During the Second Lebanon War, according to the Arab Human Rights Association, “a total of 1,191 Lebanese civilians were killed and over 4,400 were wounded. On the Israeli side, 44 Israeli civilians were killed and 4,262 were injured”.

The report, Civilians in Danger: The Location of Temporary and Permanent Military Installations Close to Arab Communities during the Second Lebanon War , was released at a press conference in Nazareth addressed by Muhammed Zeidan, Director of the Arab Human Rights Association.

Arab HRA press conference in Nazareth

The report comes as Israelis are awaiting further damaging conclusions from the Winograd Commission which is investigating the Government’s conduct of the Second Lebanon War.

Also, prominent Israeli-Arab member of Israel’s Knesset, Azmi Bishara, fled the country last spring after security investigations of his phone conversations with people in Lebanon during the Second Lebanon War. From reports, it appears that Bishara is accused by Israeli security of helping target some of the Hizbollah missiles that landed in northern Israel — an accusation that his supporters have rejected.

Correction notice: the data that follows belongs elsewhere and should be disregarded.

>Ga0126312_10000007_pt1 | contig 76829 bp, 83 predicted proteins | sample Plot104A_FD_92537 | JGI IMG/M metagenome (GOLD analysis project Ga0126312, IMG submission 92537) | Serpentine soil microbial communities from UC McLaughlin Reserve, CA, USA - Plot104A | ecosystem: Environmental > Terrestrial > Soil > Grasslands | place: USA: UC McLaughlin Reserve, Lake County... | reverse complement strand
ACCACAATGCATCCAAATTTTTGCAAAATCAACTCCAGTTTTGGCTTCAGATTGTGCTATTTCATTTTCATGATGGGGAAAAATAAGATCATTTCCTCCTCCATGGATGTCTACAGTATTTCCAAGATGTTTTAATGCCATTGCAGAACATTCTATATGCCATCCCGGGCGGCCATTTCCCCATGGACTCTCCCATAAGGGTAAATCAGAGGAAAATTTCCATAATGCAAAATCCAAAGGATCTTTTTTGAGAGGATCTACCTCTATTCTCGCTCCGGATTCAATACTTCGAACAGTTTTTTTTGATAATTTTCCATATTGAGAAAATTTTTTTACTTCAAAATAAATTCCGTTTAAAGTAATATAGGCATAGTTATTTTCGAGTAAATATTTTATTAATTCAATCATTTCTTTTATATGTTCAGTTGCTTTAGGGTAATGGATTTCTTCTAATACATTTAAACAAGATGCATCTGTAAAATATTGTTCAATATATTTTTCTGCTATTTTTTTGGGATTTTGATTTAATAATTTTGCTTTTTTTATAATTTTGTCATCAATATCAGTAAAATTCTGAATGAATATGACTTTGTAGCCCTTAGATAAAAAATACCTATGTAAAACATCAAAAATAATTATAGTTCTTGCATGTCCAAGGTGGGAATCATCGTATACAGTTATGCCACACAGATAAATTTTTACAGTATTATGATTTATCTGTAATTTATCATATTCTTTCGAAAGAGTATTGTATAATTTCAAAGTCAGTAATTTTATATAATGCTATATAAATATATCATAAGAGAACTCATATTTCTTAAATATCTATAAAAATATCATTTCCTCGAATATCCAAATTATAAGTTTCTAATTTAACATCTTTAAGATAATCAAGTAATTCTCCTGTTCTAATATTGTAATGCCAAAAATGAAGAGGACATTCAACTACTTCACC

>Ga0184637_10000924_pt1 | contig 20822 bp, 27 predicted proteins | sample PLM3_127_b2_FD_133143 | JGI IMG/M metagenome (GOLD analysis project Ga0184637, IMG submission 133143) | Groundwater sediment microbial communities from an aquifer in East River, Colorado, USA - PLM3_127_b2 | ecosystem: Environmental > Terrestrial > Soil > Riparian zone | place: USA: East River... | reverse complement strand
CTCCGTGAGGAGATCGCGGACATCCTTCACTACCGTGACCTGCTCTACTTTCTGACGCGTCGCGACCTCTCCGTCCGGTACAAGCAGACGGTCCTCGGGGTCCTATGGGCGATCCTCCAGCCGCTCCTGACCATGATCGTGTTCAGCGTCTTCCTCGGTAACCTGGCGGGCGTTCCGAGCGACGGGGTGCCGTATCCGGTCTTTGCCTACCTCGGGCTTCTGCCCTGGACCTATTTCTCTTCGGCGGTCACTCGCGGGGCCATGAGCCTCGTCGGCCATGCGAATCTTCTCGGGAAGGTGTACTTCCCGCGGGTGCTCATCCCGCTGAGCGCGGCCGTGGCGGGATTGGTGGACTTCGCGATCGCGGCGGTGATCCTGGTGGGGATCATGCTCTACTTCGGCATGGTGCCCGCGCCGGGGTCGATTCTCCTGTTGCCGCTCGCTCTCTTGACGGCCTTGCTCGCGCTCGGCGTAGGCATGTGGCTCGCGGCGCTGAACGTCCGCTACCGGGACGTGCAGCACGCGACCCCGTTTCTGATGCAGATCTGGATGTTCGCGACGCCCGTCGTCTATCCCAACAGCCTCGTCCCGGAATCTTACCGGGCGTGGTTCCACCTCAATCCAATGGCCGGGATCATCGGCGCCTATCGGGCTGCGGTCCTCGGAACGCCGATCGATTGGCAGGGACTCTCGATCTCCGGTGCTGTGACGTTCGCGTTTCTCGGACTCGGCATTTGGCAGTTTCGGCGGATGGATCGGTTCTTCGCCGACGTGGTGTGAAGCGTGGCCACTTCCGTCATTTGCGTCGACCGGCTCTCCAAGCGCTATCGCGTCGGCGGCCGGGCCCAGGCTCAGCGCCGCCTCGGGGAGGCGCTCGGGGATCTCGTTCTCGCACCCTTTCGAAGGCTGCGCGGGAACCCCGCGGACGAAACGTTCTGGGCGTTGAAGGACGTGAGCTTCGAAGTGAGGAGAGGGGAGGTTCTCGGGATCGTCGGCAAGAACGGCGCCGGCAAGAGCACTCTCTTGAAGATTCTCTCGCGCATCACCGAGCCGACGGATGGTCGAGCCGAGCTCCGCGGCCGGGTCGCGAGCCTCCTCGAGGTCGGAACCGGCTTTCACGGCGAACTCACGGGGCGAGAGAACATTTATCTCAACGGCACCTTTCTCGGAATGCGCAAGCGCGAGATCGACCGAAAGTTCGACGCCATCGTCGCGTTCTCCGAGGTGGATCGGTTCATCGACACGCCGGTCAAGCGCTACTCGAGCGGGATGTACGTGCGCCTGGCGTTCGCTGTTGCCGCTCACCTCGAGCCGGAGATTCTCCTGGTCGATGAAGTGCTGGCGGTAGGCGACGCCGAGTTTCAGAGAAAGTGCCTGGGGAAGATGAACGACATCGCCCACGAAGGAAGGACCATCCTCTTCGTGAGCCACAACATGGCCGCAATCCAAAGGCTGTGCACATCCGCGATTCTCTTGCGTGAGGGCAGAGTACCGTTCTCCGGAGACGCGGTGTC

And, almost at the same time as the report was published, the Director-General of the Prime Minister’s Office, Ra’anan Dinur, told the annual Galilee Conference meeting in Upper Nazareth (a Jewish quarter, or city, adjacent to– and above — the Arab city of Nazaretz) that “The Government of Israel is prepared for the continuation of the plan to strengthen Haifa and the north in 2008-2010 at an overall cost of NIS 1.5 billion”, according to a press release from the Prime Minister’s Office. The cost of the plan has been approximately NIS 2.7 billion up until now. “The Government plan is designed to develop and strengthen the north by reducing gaps between residents of the north and residents of the center. The supplement to the plan will be submitted for Cabinet approval in the first quarter of 2008; it will focus on employment, education and housing”.